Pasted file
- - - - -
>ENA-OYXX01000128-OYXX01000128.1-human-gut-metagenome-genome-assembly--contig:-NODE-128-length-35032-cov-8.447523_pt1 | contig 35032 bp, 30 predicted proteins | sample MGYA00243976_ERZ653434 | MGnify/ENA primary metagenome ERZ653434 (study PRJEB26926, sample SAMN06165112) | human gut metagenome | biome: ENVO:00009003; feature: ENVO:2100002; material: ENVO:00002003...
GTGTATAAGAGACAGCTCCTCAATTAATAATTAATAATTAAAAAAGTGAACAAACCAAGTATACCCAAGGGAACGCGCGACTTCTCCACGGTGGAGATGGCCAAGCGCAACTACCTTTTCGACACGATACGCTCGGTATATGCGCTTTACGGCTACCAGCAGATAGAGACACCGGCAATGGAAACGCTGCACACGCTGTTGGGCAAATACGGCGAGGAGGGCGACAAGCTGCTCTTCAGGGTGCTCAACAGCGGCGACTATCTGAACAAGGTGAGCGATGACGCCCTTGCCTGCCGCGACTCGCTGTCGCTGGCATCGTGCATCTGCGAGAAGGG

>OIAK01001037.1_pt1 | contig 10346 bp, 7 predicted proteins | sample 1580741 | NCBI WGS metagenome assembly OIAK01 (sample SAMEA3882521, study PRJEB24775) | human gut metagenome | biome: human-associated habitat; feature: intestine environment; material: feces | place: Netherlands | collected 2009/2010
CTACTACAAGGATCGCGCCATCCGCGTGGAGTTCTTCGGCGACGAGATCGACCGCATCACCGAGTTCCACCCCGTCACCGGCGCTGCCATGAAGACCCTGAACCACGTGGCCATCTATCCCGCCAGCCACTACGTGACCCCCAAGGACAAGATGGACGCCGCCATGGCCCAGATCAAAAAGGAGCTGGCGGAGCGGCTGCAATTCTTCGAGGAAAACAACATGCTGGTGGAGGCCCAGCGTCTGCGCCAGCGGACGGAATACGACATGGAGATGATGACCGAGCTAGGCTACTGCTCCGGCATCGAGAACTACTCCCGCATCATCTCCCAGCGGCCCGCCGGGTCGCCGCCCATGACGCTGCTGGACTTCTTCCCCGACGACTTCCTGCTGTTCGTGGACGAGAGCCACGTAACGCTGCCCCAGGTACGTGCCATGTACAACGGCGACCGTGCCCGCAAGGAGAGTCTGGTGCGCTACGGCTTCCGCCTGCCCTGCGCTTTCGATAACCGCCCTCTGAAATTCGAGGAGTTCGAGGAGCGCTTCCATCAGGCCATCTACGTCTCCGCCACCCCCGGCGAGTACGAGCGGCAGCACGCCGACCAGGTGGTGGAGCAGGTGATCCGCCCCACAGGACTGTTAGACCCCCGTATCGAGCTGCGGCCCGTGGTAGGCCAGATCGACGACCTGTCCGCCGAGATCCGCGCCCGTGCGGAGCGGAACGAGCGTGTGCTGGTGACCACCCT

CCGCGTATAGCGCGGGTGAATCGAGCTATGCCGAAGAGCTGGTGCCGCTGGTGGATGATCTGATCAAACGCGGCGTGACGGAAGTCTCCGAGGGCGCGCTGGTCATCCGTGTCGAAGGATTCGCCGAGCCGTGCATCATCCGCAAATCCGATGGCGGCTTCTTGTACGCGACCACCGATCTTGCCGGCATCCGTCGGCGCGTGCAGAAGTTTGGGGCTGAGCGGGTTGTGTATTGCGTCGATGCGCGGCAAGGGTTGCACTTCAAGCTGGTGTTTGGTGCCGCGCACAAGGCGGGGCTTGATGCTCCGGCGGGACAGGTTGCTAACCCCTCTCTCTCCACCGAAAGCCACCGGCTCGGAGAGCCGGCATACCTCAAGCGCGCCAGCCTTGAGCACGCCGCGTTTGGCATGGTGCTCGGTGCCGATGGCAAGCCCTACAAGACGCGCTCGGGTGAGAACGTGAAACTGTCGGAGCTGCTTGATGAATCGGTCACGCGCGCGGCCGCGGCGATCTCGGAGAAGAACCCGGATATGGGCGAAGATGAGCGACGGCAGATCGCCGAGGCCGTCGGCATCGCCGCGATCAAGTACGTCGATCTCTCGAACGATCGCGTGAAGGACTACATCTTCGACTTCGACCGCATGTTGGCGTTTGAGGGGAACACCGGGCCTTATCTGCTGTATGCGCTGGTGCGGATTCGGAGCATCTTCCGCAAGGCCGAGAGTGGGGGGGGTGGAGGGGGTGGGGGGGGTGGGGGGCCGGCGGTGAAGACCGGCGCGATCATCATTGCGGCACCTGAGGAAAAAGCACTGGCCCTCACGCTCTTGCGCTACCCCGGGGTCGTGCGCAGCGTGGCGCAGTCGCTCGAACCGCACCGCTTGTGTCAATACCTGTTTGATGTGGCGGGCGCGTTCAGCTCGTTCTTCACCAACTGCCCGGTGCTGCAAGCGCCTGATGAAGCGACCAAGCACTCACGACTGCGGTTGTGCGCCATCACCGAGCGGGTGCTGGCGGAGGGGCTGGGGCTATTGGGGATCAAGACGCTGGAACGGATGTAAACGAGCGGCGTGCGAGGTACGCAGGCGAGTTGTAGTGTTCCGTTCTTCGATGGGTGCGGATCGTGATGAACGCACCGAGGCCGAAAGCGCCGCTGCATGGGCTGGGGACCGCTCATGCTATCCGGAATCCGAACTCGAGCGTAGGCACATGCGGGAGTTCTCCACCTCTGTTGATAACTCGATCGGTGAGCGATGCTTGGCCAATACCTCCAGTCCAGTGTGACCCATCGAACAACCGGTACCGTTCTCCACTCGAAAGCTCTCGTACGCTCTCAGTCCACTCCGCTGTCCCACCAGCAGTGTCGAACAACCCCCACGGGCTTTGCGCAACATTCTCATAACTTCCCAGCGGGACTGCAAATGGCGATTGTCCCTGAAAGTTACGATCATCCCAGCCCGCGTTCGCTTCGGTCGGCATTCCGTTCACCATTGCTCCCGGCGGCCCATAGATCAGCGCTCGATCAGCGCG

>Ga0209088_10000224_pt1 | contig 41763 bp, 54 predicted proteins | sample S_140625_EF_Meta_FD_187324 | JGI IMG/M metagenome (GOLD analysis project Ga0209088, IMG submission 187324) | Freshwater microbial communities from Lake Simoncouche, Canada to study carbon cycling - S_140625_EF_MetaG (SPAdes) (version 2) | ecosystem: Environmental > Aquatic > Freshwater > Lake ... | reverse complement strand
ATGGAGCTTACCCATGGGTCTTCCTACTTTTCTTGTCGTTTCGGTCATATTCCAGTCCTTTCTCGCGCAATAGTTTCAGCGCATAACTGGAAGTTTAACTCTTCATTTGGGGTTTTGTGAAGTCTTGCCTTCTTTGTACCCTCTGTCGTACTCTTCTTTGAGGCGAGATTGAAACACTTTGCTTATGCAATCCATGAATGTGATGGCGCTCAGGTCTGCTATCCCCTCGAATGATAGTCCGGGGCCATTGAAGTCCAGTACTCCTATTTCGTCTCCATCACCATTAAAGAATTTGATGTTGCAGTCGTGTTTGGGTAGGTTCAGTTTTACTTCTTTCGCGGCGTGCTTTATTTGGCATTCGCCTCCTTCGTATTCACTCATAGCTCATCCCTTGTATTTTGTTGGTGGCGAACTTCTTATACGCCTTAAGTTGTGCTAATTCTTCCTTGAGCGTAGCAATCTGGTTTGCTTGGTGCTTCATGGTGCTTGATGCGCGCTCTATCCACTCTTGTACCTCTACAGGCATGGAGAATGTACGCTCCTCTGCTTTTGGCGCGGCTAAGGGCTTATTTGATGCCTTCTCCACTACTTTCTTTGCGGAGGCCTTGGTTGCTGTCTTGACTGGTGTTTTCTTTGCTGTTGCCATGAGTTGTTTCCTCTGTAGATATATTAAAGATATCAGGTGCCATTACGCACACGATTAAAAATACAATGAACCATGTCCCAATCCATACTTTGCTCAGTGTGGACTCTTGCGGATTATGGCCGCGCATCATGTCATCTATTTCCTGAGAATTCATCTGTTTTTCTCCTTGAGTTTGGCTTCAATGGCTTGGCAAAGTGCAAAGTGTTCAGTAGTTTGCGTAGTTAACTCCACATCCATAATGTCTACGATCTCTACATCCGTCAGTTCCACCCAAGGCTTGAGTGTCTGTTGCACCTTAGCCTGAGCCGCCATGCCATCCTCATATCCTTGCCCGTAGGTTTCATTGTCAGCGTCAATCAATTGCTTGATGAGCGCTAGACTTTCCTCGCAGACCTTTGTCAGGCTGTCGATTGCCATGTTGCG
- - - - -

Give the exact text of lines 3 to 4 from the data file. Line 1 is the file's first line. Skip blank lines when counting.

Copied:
>OIAK01001037.1_pt1 | contig 10346 bp, 7 predicted proteins | sample 1580741 | NCBI WGS metagenome assembly OIAK01 (sample SAMEA3882521, study PRJEB24775) | human gut metagenome | biome: human-associated habitat; feature: intestine environment; material: feces | place: Netherlands | collected 2009/2010
CTACTACAAGGATCGCGCCATCCGCGTGGAGTTCTTCGGCGACGAGATCGACCGCATCACCGAGTTCCACCCCGTCACCGGCGCTGCCATGAAGACCCTGAACCACGTGGCCATCTATCCCGCCAGCCACTACGTGACCCCCAAGGACAAGATGGACGCCGCCATGGCCCAGATCAAAAAGGAGCTGGCGGAGCGGCTGCAATTCTTCGAGGAAAACAACATGCTGGTGGAGGCCCAGCGTCTGCGCCAGCGGACGGAATACGACATGGAGATGATGACCGAGCTAGGCTACTGCTCCGGCATCGAGAACTACTCCCGCATCATCTCCCAGCGGCCCGCCGGGTCGCCGCCCATGACGCTGCTGGACTTCTTCCCCGACGACTTCCTGCTGTTCGTGGACGAGAGCCACGTAACGCTGCCCCAGGTACGTGCCATGTACAACGGCGACCGTGCCCGCAAGGAGAGTCTGGTGCGCTACGGCTTCCGCCTGCCCTGCGCTTTCGATAACCGCCCTCTGAAATTCGAGGAGTTCGAGGAGCGCTTCCATCAGGCCATCTACGTCTCCGCCACCCCCGGCGAGTACGAGCGGCAGCACGCCGACCAGGTGGTGGAGCAGGTGATCCGCCCCACAGGACTGTTAGACCCCCGTATCGAGCTGCGGCCCGTGGTAGGCCAGATCGACGACCTGTCCGCCGAGATCCGCGCCCGTGCGGAGCGGAACGAGCGTGTGCTGGTGACCACCCT